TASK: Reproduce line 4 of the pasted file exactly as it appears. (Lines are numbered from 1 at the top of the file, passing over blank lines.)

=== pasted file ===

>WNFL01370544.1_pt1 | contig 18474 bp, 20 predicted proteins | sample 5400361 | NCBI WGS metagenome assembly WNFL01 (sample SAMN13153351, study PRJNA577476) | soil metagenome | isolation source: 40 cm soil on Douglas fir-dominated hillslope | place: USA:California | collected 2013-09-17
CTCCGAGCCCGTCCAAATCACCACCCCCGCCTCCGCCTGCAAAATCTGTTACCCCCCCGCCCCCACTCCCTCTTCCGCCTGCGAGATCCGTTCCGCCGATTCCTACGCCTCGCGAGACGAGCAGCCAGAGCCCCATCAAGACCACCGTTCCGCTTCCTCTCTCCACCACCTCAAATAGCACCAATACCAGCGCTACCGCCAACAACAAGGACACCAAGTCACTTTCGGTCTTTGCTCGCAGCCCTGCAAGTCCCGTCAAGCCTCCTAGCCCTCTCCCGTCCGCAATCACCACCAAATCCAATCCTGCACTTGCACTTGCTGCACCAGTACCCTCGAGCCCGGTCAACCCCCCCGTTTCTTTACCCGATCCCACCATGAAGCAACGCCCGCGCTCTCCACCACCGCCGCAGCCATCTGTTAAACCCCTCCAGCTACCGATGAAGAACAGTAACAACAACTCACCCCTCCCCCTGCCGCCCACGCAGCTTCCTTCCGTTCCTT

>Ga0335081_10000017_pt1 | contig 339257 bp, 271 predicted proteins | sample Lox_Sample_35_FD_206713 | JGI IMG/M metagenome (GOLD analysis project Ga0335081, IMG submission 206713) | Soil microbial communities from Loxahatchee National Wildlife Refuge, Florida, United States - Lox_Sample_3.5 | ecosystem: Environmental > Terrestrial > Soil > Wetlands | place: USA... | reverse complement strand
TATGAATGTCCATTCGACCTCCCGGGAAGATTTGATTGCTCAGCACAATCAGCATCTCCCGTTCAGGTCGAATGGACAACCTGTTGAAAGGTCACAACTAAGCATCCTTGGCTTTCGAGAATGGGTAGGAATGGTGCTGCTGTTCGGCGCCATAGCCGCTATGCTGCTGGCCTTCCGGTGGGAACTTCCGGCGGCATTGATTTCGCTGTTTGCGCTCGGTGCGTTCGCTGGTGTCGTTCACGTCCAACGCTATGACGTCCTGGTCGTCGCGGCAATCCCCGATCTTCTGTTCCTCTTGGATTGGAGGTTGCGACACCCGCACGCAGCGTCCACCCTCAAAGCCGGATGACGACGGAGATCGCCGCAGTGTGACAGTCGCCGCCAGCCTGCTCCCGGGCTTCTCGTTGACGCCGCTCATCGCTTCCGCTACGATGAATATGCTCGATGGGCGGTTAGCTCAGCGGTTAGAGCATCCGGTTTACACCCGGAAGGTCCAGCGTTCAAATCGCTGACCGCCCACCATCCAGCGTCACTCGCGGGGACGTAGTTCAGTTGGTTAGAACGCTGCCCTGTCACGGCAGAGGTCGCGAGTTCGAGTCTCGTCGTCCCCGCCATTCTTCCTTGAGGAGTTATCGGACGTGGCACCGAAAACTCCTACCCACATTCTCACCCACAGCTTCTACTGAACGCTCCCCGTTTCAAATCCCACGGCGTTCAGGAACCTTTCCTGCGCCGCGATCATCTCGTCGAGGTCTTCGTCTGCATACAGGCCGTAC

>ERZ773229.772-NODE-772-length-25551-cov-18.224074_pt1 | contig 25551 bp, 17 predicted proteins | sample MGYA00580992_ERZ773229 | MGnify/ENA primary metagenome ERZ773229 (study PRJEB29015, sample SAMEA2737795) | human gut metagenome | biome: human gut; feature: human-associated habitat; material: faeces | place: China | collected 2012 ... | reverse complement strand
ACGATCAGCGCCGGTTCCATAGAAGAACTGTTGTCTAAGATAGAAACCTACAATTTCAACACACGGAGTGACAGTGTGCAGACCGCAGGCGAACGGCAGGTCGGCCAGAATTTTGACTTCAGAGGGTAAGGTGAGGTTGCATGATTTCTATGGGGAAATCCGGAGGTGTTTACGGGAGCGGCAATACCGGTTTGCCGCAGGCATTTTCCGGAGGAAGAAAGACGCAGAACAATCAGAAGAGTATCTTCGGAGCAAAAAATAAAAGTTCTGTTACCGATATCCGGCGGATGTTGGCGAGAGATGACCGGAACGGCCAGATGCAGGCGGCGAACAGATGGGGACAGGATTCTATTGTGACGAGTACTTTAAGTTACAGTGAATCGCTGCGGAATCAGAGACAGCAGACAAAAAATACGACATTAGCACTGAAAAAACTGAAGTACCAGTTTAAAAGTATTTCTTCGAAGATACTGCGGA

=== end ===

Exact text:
TATGAATGTCCATTCGACCTCCCGGGAAGATTTGATTGCTCAGCACAATCAGCATCTCCCGTTCAGGTCGAATGGACAACCTGTTGAAAGGTCACAACTAAGCATCCTTGGCTTTCGAGAATGGGTAGGAATGGTGCTGCTGTTCGGCGCCATAGCCGCTATGCTGCTGGCCTTCCGGTGGGAACTTCCGGCGGCATTGATTTCGCTGTTTGCGCTCGGTGCGTTCGCTGGTGTCGTTCACGTCCAACGCTATGACGTCCTGGTCGTCGCGGCAATCCCCGATCTTCTGTTCCTCTTGGATTGGAGGTTGCGACACCCGCACGCAGCGTCCACCCTCAAAGCCGGATGACGACGGAGATCGCCGCAGTGTGACAGTCGCCGCCAGCCTGCTCCCGGGCTTCTCGTTGACGCCGCTCATCGCTTCCGCTACGATGAATATGCTCGATGGGCGGTTAGCTCAGCGGTTAGAGCATCCGGTTTACACCCGGAAGGTCCAGCGTTCAAATCGCTGACCGCCCACCATCCAGCGTCACTCGCGGGGACGTAGTTCAGTTGGTTAGAACGCTGCCCTGTCACGGCAGAGGTCGCGAGTTCGAGTCTCGTCGTCCCCGCCATTCTTCCTTGAGGAGTTATCGGACGTGGCACCGAAAACTCCTACCCACATTCTCACCCACAGCTTCTACTGAACGCTCCCCGTTTCAAATCCCACGGCGTTCAGGAACCTTTCCTGCGCCGCGATCATCTCGTCGAGGTCTTCGTCTGCATACAGGCCGTAC